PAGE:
I’m going to be posting a news story related to the physical sciences every Wednesday at 3pm, and I also have a variety of pages talking about how the science I learnt at A Level was expanded to a first year university course. It’s the sort of thing I wish I had when I wanted to push myself more in sixth form and read more around what I was learning to deepen my understanding not only for myself but for my UCAS application and interview preparation.

It would really mean a lot if you checked it out – it won’t be everyone’s cup of tea but it’s close to my heart and I’m really proud of it. You can see it here. Thank you!!

A weekend in Marsden (near Huddersfield, UK)

This weekend I met my boyfriends dad and stepmum for the first time. It was nerve-wracking and scary, but my breath was taken away by the place we met. I joined them on their family holiday in Marsden, near Huddersfield in England.

We stayed in a little house by the canal and a small reservoir. The sun shined (once in a while) and made the water sparkle. There were lots of locks, which are used to change the water level of the canal so that barges can travel even when the water level would change.

We explored around the area, including the information centre about the Standedge tunnel, which is the longest and deepest canal tunnel in Britain. It is three miles long, and too thin for the horses which used to normally pull the barges, so they had to be pulled along by two men who lay on the sides of the boat and stepped sideways. It took about four hours to get through the tunnel this way! We also strolled up to Close Gate bridge, which was beautiful.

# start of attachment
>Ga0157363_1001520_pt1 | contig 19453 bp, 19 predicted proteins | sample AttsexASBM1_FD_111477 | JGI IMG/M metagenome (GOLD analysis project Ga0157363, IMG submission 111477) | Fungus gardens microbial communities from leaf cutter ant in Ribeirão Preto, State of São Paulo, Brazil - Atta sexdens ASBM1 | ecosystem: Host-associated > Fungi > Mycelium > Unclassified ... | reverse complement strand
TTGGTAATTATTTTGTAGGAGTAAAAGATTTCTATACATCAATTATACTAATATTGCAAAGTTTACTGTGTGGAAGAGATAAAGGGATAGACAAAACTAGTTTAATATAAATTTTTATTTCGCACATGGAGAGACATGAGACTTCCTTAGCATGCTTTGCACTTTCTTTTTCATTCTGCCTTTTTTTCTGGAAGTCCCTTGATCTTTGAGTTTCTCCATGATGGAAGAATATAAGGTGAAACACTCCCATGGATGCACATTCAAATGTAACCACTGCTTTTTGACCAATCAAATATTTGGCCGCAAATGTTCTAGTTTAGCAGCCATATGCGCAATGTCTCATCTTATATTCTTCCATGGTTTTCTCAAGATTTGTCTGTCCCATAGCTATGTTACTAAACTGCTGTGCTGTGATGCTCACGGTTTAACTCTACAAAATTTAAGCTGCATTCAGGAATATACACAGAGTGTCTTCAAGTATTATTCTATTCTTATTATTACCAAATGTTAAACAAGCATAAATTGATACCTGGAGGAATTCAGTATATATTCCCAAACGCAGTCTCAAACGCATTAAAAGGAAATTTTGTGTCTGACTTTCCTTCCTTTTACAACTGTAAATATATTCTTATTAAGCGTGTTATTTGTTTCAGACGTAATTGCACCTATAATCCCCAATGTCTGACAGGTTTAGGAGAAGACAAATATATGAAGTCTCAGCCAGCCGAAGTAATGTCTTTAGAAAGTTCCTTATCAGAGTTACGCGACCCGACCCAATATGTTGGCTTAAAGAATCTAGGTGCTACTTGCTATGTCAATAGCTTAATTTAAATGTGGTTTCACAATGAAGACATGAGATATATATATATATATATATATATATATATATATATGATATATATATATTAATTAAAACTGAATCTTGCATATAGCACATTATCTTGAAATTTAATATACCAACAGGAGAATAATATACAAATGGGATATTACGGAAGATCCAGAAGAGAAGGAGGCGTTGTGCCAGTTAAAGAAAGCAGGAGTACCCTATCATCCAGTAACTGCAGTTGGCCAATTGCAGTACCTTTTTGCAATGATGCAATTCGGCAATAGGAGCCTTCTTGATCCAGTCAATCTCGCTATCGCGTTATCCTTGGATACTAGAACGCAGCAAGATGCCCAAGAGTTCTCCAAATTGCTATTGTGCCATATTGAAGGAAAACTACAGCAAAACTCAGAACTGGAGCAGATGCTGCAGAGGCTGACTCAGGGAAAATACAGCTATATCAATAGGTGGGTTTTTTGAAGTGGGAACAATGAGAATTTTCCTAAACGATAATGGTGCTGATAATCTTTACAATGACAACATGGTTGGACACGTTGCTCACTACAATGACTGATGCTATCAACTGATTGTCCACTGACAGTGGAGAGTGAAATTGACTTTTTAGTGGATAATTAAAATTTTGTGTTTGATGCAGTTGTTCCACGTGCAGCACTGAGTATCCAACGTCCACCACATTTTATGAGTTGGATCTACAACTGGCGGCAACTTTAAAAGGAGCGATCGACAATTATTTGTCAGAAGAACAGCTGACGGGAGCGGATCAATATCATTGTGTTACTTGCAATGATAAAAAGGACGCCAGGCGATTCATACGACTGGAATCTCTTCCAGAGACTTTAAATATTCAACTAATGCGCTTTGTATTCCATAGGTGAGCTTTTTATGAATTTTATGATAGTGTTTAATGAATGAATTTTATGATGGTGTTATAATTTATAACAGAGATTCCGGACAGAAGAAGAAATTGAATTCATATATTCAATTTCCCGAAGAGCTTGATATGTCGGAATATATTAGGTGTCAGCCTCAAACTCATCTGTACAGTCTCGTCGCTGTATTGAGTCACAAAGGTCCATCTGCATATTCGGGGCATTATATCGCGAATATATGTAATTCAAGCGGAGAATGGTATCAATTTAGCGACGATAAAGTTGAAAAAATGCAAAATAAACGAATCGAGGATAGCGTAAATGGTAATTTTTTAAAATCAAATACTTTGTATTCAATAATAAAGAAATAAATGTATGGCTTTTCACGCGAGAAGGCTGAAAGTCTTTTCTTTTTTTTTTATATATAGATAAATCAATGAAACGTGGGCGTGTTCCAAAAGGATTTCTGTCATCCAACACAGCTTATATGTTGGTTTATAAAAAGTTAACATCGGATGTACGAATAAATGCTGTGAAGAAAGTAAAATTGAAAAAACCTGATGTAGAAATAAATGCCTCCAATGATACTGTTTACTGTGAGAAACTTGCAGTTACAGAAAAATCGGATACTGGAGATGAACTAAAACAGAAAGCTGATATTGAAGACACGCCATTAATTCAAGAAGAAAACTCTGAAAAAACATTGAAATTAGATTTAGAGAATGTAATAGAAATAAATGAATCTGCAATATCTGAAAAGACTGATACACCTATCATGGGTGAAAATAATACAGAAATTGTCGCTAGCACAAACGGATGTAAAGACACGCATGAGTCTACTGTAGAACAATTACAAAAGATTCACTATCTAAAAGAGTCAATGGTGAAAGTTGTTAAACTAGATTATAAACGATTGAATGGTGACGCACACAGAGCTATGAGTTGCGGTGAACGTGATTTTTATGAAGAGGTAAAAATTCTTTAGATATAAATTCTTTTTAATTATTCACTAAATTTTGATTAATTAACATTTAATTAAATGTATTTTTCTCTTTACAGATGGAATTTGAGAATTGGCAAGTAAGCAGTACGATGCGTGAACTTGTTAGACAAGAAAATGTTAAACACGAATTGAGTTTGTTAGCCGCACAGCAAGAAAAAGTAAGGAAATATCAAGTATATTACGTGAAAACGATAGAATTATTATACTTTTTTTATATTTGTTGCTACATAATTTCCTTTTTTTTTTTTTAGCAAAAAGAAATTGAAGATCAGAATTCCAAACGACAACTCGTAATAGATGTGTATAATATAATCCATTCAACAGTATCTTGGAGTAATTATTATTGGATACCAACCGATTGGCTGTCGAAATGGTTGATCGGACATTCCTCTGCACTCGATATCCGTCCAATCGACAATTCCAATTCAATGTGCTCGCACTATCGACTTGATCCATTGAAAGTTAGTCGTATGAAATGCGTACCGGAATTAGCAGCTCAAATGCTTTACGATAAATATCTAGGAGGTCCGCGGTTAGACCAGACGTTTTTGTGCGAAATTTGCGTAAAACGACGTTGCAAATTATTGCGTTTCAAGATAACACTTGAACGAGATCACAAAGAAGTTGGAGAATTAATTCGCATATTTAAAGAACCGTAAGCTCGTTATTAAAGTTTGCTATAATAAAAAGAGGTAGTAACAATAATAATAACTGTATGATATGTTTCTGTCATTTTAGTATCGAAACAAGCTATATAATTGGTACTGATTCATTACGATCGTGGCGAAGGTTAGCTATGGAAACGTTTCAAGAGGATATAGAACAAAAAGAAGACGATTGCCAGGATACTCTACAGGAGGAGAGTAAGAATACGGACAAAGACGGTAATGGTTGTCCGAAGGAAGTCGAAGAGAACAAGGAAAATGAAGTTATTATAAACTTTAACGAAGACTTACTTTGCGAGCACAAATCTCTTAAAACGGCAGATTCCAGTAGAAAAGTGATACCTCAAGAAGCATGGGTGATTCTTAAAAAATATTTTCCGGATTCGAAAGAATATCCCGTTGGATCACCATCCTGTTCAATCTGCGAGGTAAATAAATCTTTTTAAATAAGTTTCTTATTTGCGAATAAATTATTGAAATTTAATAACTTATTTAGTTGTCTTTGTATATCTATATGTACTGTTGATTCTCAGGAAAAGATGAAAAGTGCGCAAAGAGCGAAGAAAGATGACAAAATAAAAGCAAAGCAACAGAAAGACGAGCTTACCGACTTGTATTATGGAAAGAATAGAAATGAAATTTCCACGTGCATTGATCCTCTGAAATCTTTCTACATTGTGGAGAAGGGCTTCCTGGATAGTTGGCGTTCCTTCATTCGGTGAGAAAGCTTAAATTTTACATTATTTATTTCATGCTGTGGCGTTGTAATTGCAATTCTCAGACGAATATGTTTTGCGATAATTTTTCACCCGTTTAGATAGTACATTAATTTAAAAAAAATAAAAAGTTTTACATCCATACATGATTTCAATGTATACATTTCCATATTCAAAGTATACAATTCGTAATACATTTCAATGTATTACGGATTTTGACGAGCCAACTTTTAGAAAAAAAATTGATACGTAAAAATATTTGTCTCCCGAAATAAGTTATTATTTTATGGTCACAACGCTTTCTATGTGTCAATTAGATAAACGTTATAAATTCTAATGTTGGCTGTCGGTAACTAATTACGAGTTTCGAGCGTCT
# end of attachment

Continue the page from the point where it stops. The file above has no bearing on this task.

For the rest of the weekend we read our books and chatted, had some lovely meals and cake at ‘Crumbals on the Corner’, which were all delicious, and mooched around the village. We had some strange encounters – a man who asked us to catch his dog for him while he watched from his car, and a very chatty (and a teensy bit drunk) man at the train station.

My boyfriend then came to visit my family for a couple of days. I won’t bore you, but we read, watched a lot of The Flash (finished season 1) and some Desperate Housewives (also finished season 1), baked some cupcakes, played card games, went for a couple of short walks and even managed to squeeze some work in!

My Easter Weekend

Amongst the endless drone of work and revision it’s important to have a rest. I had a lovely weekend, (almost) completely work-free, with my family and in the sunshine (surprisingly, we had a lot of sunshine!).

We went to visit my grandparents in Worcester. Not many people know where Worcester is, but it’s a city in the west midlands in England, and is actually very pretty. No surprise, it houses the original Worcestershire sauce!

My grandpa is quite ill and had recently moved into a residential home, so it was good to be able to be there for my grandma. We had a lot of time inside, playing card games, reading and chatting and it was lovely to be able to unwind. I went for a jog (!), did an Easter egg hunt and had some lovely meals out, but the highlight for me was going to Spetchley Park Gardens on the day that it opened.

We spent the afternoon strolling through beautiful Victorian gardens, complete with a glistening lake, quaint bridge, deer park and Georgian mansion, and even a little church. It really was stunning, and there was even an easter egg hunt for the (not so little any more) kids (including me, obviously!).

Easter holidays